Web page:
All Christians believe that our basic teachings come from God. They have been understood and explained in different ways, sometimes better, sometimes less well. But the Church cannot compromise her basic beliefs, especially Christ's hard teachings. The cross is always one part of the story, necessary for growth and resurrection. To say otherwise would betray our tradition.
There is another reason why the Church cannot soften some of her teachings, seem to be more accommodating. It is not just that true love can be fierce and demanding, that young people are capable of answering a challenge. Experience also shows that some of the alternative life styles foisted on young people hurt rather than help, lead to despair rather than hope.
For example, young people are often encouraged to believe that sex is just for fun, that love and commitment depend on sexual performance, that "the problem" of pregnancy is solved by contraception and even abortion, both of which are presented as good and physically trouble free, and that if they do not feel this way about these things then something is wrong with them. Such illusions are presented as normal and common in such a way that disagreement provokes isolation and rejection.
These mistakes are endlessly repeated through videos, magazines, computer communications, and through advertising which is often geared more to the pockets of the young than to their well-being. The natural feelings of most young people are quite different, but they are eroded by constant propaganda and the fear of not belonging.
Many young people have been harmed by these messages and made bitter in their hurt.
To everyone of you who has heard these pagan voices and especially to those who wonder whether happiness lies in that direction, I say again: "Test everything; hold fast to what is good; abstain from every form of evil." Listen to the promptings in your heart, for they come from God. You are right to suspect that these messages are lies which cannot bring happiness. They are a certainly a poor preparation for a good marriage and for bringing up good children. Do not be afraid to reject these lies because you are not alone in doing so. Many others believe as you do and the demanding Christian alternatives have stood the test of time. In the long run they bring peace and healing.
Consider carefully the evidence for good and evil, for happiness and misery in the society which surrounds you. Many of you in the preparatory meetings chose to consider the problem of youth suicide with the terrible suffering this brings. This problem is only the tip of an iceberg, hiding a mass of society's sins and lies and sickness.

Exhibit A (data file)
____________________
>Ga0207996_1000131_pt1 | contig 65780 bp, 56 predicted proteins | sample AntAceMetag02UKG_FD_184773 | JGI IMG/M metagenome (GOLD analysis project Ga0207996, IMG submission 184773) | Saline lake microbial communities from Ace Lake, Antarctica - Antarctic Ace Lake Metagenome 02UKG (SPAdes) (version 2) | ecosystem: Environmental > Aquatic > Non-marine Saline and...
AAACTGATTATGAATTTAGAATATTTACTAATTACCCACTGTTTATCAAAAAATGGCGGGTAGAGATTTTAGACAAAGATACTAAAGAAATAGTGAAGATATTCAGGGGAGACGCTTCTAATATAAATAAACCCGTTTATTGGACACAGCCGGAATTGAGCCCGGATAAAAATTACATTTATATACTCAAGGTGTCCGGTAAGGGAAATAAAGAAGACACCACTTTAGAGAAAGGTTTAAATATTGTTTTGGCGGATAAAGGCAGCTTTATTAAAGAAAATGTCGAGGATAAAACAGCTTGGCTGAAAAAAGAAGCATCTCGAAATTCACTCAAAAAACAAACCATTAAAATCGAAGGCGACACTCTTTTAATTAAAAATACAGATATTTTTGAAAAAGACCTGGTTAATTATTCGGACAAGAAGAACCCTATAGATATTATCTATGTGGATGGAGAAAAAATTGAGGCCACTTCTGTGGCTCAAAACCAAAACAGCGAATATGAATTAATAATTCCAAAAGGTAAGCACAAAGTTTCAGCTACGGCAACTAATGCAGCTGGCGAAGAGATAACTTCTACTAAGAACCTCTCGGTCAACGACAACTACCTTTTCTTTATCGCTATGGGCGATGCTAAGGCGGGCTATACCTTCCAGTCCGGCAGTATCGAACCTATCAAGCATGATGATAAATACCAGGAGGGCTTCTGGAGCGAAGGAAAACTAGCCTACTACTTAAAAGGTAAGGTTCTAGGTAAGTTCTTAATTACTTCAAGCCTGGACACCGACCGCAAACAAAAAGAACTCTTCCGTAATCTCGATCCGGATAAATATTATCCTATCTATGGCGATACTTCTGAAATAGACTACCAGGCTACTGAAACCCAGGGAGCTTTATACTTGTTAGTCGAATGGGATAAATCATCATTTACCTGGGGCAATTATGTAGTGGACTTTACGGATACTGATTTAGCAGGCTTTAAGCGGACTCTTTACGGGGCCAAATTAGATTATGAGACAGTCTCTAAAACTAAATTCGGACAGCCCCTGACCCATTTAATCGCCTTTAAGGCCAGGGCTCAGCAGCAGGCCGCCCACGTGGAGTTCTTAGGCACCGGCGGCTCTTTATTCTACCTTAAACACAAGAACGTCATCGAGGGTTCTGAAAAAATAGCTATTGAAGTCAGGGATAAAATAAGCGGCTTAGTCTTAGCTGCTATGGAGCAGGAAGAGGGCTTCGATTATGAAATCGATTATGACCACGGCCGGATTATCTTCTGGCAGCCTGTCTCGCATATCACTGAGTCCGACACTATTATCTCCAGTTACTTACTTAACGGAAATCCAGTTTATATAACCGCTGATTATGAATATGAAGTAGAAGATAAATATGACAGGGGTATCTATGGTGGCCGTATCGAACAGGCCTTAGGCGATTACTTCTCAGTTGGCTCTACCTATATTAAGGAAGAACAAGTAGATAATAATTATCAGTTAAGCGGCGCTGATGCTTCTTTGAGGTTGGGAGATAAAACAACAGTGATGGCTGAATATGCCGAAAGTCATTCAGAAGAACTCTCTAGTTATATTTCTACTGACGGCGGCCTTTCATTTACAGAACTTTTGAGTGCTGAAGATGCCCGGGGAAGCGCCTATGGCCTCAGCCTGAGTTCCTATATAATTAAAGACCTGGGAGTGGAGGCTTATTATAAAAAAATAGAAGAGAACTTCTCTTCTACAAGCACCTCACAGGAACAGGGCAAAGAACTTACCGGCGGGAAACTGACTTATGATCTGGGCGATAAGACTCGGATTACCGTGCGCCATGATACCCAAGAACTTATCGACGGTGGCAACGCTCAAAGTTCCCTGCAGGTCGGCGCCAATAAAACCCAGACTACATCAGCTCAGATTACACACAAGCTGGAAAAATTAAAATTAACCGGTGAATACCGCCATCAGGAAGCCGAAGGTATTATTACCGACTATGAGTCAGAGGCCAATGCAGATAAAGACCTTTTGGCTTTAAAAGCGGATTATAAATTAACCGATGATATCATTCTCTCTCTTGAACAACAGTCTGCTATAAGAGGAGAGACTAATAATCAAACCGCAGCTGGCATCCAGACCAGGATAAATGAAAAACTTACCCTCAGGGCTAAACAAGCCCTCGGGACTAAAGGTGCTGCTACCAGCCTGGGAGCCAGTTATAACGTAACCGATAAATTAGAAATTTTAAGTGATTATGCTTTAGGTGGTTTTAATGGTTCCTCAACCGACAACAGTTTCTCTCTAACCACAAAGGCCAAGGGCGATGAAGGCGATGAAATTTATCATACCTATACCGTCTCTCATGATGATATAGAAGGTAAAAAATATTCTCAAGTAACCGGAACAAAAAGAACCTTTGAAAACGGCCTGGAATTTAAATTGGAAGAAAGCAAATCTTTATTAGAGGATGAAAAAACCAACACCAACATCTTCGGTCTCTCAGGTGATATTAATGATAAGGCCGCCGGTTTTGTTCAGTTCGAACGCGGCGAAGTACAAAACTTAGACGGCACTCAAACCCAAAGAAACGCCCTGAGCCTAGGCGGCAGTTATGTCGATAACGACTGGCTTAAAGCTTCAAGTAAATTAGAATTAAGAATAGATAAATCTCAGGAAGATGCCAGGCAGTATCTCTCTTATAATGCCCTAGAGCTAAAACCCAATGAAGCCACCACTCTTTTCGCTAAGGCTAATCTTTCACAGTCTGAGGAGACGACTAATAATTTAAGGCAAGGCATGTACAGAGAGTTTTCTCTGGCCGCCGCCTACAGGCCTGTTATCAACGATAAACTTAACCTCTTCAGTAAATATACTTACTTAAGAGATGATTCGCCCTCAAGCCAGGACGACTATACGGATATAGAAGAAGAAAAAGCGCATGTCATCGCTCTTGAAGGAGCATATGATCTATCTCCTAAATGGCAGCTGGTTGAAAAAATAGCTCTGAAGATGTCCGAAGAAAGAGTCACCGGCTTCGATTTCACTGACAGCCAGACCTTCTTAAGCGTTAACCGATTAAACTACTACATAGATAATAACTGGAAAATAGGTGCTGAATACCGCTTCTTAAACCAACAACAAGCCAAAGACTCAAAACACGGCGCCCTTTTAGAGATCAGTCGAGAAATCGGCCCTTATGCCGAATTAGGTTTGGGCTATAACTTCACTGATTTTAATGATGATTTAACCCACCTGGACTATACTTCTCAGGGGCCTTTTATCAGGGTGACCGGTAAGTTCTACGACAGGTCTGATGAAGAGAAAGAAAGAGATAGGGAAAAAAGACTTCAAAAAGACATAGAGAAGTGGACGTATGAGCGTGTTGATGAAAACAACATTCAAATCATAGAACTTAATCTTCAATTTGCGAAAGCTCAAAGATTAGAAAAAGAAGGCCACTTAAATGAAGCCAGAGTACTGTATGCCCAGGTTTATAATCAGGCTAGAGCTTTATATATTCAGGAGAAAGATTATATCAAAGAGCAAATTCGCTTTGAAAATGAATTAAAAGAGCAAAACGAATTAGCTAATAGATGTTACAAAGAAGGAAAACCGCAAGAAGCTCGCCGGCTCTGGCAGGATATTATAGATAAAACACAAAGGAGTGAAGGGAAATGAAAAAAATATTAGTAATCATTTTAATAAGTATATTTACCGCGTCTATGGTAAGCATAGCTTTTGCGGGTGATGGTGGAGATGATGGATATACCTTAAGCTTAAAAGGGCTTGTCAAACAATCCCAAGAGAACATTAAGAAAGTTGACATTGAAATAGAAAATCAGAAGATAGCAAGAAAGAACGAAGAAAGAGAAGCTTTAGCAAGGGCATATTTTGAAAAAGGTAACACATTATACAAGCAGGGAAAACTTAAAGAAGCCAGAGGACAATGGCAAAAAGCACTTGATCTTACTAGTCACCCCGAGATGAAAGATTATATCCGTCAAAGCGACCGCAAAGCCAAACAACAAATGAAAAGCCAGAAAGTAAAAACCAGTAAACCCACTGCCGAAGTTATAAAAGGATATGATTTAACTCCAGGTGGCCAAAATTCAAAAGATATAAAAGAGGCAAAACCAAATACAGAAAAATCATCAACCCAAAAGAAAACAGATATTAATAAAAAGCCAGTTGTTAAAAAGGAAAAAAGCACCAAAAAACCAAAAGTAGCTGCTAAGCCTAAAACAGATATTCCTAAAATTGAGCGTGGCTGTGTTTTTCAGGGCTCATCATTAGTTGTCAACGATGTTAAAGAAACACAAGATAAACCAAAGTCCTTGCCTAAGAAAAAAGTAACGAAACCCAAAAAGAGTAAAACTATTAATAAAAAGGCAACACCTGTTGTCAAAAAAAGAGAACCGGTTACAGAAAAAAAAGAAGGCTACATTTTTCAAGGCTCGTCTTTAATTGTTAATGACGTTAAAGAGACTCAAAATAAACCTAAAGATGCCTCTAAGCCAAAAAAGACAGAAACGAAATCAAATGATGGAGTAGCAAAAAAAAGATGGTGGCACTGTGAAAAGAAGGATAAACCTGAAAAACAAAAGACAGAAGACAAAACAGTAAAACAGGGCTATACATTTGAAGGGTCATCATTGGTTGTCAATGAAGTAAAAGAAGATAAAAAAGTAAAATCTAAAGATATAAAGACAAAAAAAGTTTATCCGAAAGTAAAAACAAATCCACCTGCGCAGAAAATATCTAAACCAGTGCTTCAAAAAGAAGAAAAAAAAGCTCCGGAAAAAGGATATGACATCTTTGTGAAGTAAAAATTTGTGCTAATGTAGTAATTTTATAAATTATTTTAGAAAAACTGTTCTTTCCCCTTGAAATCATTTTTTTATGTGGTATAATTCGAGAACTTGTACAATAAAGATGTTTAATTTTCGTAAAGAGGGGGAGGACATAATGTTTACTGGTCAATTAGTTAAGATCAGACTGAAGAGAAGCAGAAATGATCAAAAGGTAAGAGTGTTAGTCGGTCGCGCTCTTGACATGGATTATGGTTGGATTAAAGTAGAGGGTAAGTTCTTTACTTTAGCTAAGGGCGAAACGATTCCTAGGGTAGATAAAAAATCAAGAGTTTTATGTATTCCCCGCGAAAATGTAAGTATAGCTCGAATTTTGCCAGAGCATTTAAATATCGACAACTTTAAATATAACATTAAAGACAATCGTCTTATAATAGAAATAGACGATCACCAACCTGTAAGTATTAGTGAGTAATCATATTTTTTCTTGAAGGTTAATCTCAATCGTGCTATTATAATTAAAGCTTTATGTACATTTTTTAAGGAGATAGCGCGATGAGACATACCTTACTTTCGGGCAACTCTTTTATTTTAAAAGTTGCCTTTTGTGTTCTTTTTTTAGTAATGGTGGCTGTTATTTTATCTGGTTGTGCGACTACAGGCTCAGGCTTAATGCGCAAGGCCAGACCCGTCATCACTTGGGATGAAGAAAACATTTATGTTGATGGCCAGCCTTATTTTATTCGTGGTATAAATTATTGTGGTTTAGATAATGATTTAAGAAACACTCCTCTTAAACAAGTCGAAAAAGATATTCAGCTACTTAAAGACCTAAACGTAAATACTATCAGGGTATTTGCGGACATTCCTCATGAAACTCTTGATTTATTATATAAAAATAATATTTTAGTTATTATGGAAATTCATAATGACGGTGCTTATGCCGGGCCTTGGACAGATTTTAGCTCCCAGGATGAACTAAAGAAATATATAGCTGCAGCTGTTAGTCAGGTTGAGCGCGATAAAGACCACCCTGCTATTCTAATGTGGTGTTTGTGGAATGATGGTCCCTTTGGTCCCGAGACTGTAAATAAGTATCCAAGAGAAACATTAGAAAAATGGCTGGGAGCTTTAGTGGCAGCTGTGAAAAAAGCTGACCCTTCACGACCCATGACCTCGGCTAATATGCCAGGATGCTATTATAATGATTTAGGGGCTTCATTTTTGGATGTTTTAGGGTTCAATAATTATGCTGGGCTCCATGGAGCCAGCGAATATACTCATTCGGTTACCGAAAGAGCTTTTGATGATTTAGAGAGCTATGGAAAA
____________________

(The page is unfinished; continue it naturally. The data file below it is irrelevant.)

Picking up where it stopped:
Jesus Christ offers you the truth about this life and the next; his yoke is easy and his burden light (Mt 11:28). No matter how much you have been hurt, no matter how deep your doubts and confusion, he asks you to pray to him, the Son of the one true God, with your hopes and ambitions, your sorrows and fears. Jesus offers you the truth. He does not lie. He is the way, the truth and the life (Jn 14:6 ).
To those of you who know Christ and have accepted his cross, I ask you to join the struggle for good against evil; for service against selfishness; for faith and hope, rather than despair. You are not alone. Search out those of like mind and heart. Work together.
Do not underestimate the Catholic capacity to influence our fellow Australians. We are blessed by living in a democracy where everyone can work for majority acceptance. With the decline of religious prejudice, many outside are prepared to listen and to judge our words and deeds.
I know that some young Catholics, and many other young people, will not be able to accept all Christ's teachings and all that the Catholic Church offers.
To you I repeat St Paul's message. Do not simply follow the crowd. Do not blindly accept the propaganda which rains down on you. Ask Mary, the Mother of God, to help you. "Test everything; hold fast to what is good." If you do this, Christ will do the rest.